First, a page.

Too often answers to this question are put in purely technical economic terms, with opponents and supporters of “grexit” debating its possible effects on investment, prices, employment and so on. But the question of the viability of exiting the Eurozone is fundamentally a political one. Of course there would be economic disruptions associated with leaving the euro. But Greece has already experienced years of economic trauma imposed by the rules of the Eurozone. So, it becomes a question of preparing politically to make a “grexit” part of a struggle to reclaim democracy. Can poor and working class people in Greece be mobilized for the struggles against the banks and multinational corporations who will try to sabotage an exit? Can they organize to support socialization of the banking system? Can people build the popular organizations in neighborhoods, workplaces, and schools that will assist the distribution of food and other supplies if distribution problems emerge? If so, notwithstanding inevitable difficulties, an exit from the Eurozone could be part of an inspiring movement to rebuild grassroots democracy and popular power in Greece. And that is massively better than years upon years of crushing austerity and social decay.
Liberal-capitalist democracy has shown its incompatibility with any kind of genuine democracy. You suggest the return to an assembly-style direct democracy. How easy is to achieve such a purpose under the present state of mind of the majority of the people?
Returning to assembly-style democracy presupposes the kind of struggles I have mentioned above. New forms of popular democracy will not emerge because someone suggests they are a good idea. They will emerge if people self-organize at the base of society to create new institutions of solidarity and resistance that are open and democratic. This happens when communities organize soup kitchens, when workers start directing the production of goods and services, when people in neighborhoods organize grassroots groups to support migrants and resist racism. Assemblies in the neighborhoods, in the workplaces, and in the schools are the basis for a radical, participatory democracy. Then such popular assemblies would need to elect delegates, who would be immediately accountable to their assemblies, to participate in larger-scale coordinating bodies—at municipal, regional and national levels. If the level of social-mobilization is rising, people can experience participatory democracy as an inspiring and transformative moment in their lives. And this can be the basis for dismantling many of the bureaucratic and authoritarian forms of governance in our lives.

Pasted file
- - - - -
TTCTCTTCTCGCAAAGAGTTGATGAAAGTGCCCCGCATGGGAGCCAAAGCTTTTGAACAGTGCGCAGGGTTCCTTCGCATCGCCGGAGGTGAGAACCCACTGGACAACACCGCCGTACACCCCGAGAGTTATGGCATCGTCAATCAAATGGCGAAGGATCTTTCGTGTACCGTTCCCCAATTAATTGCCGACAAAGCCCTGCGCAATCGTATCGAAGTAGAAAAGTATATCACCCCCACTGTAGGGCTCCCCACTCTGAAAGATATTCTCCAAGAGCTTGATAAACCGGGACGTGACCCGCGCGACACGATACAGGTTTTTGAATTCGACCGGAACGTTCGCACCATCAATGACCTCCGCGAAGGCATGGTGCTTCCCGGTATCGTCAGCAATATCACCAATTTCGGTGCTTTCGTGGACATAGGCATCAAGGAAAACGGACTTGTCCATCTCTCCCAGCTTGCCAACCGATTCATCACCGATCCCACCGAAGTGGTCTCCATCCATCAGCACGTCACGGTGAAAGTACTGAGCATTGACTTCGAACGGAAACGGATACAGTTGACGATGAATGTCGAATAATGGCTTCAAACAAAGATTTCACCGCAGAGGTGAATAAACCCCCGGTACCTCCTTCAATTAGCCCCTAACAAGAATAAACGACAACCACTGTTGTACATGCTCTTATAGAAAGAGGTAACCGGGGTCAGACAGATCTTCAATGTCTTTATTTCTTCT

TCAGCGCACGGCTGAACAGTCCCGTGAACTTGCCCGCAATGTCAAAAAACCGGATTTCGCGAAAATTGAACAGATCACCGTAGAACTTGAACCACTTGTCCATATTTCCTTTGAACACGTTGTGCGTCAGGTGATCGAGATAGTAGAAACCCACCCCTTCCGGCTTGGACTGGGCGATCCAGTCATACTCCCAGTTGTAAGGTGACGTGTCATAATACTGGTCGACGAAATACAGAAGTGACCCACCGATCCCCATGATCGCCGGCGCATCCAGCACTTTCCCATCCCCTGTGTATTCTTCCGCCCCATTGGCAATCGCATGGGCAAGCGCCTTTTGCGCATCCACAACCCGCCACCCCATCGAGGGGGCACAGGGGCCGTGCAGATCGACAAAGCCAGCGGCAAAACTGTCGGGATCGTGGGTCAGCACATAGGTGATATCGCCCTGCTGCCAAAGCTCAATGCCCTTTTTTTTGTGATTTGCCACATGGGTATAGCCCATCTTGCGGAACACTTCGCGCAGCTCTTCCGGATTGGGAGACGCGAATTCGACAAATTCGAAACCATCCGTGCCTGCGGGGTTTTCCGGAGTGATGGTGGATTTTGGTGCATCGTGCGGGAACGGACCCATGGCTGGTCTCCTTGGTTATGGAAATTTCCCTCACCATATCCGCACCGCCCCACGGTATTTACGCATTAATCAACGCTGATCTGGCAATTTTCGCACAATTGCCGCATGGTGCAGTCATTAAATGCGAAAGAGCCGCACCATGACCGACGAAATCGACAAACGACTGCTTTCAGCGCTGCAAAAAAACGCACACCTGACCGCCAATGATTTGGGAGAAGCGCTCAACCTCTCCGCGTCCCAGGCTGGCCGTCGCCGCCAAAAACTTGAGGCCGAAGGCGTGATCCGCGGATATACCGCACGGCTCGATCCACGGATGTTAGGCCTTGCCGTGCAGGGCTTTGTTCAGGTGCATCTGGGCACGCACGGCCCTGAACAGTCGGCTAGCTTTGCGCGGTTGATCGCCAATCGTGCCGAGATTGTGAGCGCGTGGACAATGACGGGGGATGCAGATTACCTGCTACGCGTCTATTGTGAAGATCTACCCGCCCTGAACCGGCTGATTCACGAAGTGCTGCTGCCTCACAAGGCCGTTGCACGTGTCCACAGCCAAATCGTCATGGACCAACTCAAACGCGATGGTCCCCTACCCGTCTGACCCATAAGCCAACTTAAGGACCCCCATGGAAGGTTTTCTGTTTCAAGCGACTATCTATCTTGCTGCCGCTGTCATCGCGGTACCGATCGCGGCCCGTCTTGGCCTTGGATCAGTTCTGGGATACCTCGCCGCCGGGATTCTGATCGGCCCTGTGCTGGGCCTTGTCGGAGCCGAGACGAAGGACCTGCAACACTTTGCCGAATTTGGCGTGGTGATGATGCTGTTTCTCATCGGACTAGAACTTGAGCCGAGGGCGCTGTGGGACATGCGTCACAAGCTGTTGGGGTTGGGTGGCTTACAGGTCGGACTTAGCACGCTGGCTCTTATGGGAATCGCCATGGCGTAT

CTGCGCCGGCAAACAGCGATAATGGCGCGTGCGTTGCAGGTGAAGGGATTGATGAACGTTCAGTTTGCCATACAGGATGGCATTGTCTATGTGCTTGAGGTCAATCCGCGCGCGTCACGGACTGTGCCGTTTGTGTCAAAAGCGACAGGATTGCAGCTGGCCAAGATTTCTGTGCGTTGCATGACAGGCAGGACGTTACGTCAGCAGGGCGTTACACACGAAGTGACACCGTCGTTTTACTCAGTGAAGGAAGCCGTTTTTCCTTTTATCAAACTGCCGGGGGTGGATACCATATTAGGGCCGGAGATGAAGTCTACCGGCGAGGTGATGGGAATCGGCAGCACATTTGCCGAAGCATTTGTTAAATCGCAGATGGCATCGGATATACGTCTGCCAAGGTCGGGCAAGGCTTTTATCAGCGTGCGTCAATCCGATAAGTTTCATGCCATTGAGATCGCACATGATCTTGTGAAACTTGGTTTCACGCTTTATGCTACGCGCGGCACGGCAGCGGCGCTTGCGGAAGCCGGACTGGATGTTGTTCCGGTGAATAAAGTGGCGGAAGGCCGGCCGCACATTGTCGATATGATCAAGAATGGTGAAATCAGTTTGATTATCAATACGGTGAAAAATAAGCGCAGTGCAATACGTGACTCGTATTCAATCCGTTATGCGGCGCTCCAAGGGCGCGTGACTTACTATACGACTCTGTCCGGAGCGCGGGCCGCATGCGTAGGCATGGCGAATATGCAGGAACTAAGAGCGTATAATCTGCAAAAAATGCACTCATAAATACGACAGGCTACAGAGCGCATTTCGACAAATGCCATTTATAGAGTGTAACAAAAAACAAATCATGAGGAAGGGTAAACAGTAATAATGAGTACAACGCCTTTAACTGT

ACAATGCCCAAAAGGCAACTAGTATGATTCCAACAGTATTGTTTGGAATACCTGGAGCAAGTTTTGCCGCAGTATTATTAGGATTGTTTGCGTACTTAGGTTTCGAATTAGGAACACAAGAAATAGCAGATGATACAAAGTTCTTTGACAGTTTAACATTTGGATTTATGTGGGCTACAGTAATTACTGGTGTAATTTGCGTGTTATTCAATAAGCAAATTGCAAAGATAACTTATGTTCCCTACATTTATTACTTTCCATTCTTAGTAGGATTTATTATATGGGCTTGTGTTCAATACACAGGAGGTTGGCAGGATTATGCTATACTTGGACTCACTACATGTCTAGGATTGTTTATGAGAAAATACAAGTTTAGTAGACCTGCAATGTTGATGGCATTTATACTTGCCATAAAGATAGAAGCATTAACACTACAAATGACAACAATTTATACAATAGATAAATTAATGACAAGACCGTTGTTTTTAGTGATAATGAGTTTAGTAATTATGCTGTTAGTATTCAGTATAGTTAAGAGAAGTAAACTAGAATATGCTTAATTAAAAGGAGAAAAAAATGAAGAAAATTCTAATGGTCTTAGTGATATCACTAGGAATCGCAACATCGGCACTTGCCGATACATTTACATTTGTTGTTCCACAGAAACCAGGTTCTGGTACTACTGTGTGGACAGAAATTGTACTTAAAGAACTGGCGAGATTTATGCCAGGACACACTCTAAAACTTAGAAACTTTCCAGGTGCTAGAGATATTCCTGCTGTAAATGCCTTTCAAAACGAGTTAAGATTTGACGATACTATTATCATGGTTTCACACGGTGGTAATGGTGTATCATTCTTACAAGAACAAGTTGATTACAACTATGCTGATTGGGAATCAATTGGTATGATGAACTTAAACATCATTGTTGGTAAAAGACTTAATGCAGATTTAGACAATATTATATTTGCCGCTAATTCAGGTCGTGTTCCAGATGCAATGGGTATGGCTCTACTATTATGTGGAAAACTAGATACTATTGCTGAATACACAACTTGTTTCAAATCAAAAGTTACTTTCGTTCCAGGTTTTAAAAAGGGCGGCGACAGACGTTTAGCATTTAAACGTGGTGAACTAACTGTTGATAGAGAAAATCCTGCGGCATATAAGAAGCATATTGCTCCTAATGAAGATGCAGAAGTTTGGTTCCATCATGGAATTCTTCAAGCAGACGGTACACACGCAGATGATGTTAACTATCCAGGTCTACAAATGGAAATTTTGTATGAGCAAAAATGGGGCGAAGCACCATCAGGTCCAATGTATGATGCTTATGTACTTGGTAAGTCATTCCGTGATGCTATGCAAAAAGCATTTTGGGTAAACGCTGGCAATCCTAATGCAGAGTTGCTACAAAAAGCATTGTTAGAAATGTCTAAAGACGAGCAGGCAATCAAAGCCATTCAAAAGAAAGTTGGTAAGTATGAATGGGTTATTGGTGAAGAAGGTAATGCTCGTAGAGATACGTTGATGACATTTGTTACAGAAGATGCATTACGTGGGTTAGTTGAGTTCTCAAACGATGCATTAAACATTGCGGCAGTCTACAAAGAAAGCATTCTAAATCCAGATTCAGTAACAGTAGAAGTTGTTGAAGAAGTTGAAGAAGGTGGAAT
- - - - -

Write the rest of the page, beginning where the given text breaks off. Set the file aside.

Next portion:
Of course, none of this is easy. All the daily habits of life in a capitalist society encourage people to defer to “experts” and bureaucrats. That is why new forms of democracy will require new cultures of self-governance. It is in the course of changing the world and taking control of their lives that people come to imagine and experience new possibilities. In such ways they become empowered. And this is what it means to say that the struggle against austerity is principally a political question. It cannot succeed without new kinds of radical, popular and democratic political practices. And it is these which are the key to any real rupture with austerity, neoliberalism and capitalism.